Social Enterprises Tackle Tough Challenges in Kamloops

In the last 12 months the Kamloops Food Policy Council, the Lived Experience Committee, and the Kamloops Music Collective have launched and scaled their social enterprise activities.

The idea of social enterprise is to use entrepreneurship to help put sustainable, long term solutions in place to community, social, and environmental challenges. This is a global trend capturing the interest of people from all walks of life who are seeking to build a more regenerative economy and healthy communities; one third of all startups globally now have social impact embedded into their core mission and activities.

The City of Kamloops took a risk last year to help three local social enterprises participate in a social enterprise acceleration program where they are paired up with Purppl’s local entrepreneurs-in-residence (EIRs) who provide long-term entrepreneurial coaching. The results are starting to show.


Street Paper Creates Employment Opportunities, and A Voice

The Lived Experience Community (LEC) is a collective of individuals in Kamloops with diverse Lived Experiences around issues of homelessness, addiction, abuse, disabilities and mental and physical health challenges. They have banded together to support themselves and their community of peers.

In January the LEC launched The Big Edition, which is a street newspaper that shares a different voice to community events, news, and issues while providing much needed skills training and income for people with lived experience. It’s also an alternative to panhandling. The Big Edition is a local version of a global social enterprise model that’s working in about 100 cities in 34 countries and published in 24 languages. There are about 9,300 vendors globally selling to about 5.5 million readers. This is all part of the International Network of Street Papers (INSP) with the closest being the Megaphone in Vancouver.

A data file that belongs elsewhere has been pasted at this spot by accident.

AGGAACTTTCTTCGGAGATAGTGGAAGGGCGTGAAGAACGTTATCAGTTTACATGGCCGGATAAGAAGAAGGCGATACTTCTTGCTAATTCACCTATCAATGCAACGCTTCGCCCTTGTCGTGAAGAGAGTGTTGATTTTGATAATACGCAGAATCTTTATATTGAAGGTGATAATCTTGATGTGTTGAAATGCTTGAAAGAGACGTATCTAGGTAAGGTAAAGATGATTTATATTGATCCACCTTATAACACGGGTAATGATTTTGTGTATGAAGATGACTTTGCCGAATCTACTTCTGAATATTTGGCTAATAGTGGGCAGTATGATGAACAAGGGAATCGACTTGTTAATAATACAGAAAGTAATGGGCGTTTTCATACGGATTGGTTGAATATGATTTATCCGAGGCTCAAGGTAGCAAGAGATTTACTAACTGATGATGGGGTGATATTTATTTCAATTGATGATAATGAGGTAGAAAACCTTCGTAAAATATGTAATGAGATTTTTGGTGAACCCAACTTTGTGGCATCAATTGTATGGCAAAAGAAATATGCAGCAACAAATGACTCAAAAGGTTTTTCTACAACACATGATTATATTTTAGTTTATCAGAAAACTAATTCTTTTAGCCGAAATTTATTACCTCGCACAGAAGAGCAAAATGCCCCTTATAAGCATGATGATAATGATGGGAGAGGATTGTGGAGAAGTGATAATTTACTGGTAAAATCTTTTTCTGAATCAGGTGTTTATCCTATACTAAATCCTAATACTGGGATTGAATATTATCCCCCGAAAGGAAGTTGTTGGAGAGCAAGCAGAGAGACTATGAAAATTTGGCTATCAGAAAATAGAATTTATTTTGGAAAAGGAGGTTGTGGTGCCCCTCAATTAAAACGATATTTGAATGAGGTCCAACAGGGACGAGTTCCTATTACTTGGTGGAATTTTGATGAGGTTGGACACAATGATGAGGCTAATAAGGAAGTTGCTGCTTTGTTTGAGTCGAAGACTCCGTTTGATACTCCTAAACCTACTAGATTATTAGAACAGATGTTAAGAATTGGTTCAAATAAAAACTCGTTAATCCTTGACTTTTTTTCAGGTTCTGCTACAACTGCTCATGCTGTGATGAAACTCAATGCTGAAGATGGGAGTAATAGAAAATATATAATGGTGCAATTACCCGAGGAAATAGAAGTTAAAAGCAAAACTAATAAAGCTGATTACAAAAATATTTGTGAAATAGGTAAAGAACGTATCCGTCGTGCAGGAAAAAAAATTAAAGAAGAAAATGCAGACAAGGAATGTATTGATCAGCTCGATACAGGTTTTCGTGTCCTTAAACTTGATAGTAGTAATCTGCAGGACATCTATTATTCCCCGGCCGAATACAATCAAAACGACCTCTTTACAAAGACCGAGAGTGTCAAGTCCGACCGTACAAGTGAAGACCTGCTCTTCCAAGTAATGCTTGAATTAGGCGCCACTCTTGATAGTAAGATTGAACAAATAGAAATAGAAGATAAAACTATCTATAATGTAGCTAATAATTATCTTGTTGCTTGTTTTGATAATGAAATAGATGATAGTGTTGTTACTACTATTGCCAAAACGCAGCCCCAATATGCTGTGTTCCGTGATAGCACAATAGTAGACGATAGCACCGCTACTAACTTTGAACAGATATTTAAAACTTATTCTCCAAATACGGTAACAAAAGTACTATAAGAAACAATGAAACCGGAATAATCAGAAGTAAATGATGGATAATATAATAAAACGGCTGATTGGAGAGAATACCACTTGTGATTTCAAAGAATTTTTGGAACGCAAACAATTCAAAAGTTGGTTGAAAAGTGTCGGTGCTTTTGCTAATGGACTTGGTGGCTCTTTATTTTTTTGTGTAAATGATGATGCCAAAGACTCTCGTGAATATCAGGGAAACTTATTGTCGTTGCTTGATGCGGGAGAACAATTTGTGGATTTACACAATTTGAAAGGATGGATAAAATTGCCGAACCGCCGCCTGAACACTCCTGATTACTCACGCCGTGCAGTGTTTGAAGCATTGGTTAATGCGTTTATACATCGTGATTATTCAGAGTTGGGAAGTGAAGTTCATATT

In Kamloops we are at Issue #7. The model is simple. The LEC, along with partners and contributors, put together stories, poetry, and art about local and global issues. Some of the content is licensed from other global street publications in the network.

Purppl EIRs, Jonathan Bowers and Mitchell Forgie, started working with the LEC when the paper was at the idea stage. We helped to pull the group together, added some expertise about how to start a social enterprise, and most importantly walk alongside the LEC to help get it off the ground. We shaped and participated in customer discovery to help identify and secure the first customers, helped to build four distinct revenue streams, and helped to identify and secure early partnerships that will support long term stability. Local businesses like the Kelvin Group, Sandman Hotel, Kamloops This Week, and Urban Systems, have committed early as customers and partners.

Six local vendors (members of the LEC) are now trained and sell issues on the street and with permission, within high traffic locations like the hospital and the farmers market. This is common across the global INSP network. Unique to Kamloops, the LEC is selling bulk papers direct to businesses and organizations on long term, predictable contracts. This model has created interest from other street papers in adopting the best practice. Organizations can pay for sponsored content. In addition the LEC does paid work to produce written and visual content for other local organizations like the Western Canada Theatre and the Community Action Team.